In all scenarios, Fathom fully protects the privacy of every website visitor’s personal information.
You can read more about our data journey and compliance practices.
Frequently asked questions (and answers)
AWS and DigitalOcean have servers in the EU, why couldn't you use them?
Because those EU servers are owned by US cloud providers, they're subject to FISA and they're completely defenceless against EO12333. The Schrems II ruling invalidated the EU-US privacy shield, meaning we could no longer rely on that as a legal transfer mechanism for us to process pageviews/events.
As all internet requests include an IP address, which is Personal Data under the GDPR, so we couldn't transfer that to US-owned infrastructure without consent, even if the servers were located in the EU. If we didn't build EU Isolation, you would have to place ugly, detailed consent notices all over your website.
Are other analytics companies breaking the law?
Other analytics companies that are using US-controlled cloud providers (DigitalOcean, AWS, etc.), are required to put SCCs in place, along with adequate supplementary measures to protect EU visitor Personal Data (IP address, etc.). Simple, right?
Unfortunately, the EDPB (European Data Protection Board) states the following in Use Case 6: Transfer to cloud services providers or other processors which require access to data in the clear (Source).
This is why we spent many months building Fathom's EU Isolation feature, working with our lawyers and privacy officer to get specific details correct. With our automatic EU Isolation feature, you don't have to worry about US-controlled cloud providers accessing data in the clear.
How fast and reliable is your EU infrastructure?
Our EU Cloud is monitored 24/7, highly available, multi-region and has enough capacity to process Bieber-level traffic. And, as usual, this feature is available to all customers on all plans.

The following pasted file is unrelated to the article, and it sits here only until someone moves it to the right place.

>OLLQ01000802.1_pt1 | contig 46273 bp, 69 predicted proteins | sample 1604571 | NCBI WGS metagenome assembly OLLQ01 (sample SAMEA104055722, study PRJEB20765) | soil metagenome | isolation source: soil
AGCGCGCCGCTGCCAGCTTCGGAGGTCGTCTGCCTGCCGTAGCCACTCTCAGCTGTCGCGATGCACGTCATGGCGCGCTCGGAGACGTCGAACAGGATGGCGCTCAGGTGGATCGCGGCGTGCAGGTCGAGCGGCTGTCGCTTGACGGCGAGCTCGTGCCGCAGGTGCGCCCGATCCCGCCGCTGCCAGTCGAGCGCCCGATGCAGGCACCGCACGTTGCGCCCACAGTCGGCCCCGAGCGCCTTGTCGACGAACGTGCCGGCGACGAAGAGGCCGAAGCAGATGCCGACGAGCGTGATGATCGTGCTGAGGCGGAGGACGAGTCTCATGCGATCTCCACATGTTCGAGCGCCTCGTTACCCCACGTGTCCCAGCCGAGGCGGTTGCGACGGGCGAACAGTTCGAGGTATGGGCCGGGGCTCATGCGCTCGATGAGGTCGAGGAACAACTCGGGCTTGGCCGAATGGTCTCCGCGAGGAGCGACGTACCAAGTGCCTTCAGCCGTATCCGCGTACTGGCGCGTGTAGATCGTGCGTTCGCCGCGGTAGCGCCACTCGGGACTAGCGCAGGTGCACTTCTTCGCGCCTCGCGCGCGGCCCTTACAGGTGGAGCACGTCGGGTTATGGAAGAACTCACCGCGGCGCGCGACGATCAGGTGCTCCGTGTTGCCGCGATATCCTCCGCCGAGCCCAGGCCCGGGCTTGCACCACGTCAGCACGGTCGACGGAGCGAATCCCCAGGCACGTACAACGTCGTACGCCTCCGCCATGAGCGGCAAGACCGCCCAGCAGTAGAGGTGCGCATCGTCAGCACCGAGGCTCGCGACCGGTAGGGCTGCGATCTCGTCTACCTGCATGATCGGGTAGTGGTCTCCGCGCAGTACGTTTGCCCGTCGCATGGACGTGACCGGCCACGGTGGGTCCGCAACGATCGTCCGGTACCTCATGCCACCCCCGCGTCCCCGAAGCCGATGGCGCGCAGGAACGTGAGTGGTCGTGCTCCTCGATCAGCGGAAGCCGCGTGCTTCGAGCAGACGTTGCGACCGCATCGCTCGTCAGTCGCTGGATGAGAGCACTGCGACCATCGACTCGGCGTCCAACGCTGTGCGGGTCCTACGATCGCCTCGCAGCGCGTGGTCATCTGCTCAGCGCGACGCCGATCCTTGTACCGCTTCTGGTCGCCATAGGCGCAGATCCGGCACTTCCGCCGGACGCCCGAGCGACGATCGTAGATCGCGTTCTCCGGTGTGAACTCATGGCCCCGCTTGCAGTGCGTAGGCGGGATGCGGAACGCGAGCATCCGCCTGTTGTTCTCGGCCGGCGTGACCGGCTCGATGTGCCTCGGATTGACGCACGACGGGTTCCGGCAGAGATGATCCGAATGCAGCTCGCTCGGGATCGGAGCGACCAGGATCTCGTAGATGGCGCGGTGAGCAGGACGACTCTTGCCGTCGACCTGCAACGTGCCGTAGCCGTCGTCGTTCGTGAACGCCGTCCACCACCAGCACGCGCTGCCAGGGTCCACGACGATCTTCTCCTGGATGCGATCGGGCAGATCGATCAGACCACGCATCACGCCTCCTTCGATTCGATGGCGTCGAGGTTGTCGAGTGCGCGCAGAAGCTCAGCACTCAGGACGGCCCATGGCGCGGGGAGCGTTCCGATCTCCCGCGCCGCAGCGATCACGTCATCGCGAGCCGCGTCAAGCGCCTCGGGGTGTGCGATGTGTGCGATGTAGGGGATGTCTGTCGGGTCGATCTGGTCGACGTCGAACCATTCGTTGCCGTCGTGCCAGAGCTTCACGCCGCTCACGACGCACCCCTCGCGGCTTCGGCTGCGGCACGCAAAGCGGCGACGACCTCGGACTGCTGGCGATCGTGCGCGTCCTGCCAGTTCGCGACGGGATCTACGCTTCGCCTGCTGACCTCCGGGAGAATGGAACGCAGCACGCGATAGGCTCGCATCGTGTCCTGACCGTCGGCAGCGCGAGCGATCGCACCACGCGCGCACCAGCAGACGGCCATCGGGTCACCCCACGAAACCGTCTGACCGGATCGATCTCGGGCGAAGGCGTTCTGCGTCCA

How do I enable EU isolation?
If you’re a Fathom customer, then congratulations, you’re already using EU isolation and complying with privacy laws! We enable this by default for everyone on every plan.
Is EU isolation available to me on my current plan?
Yes! Base or Plus, you get full coverage here. So even with our lowest plan, you can take advantage of EU isolation for your Fathom account. It’s enabled by default.
Why process and anonymize an IP address in the first place?
Whenever you visit a website, your IP address and User-Agent are sent to that website's servers (that's just how the internet works). Some websites retain raw logs of that information, keeping tabs on what you're browsing. Whilst others (i.e Fathom Analytics) guarantee that your visit is anonymized and not used against you. You can read more about this on our data journey.
Fathom is a Canadian company, how does this work legally?
Canada has adequacy ruling under the GDPR. This means we can simply work with a German cloud hosting provider and not transfer any personal data (IP) of EU data subjects to US-controlled servers.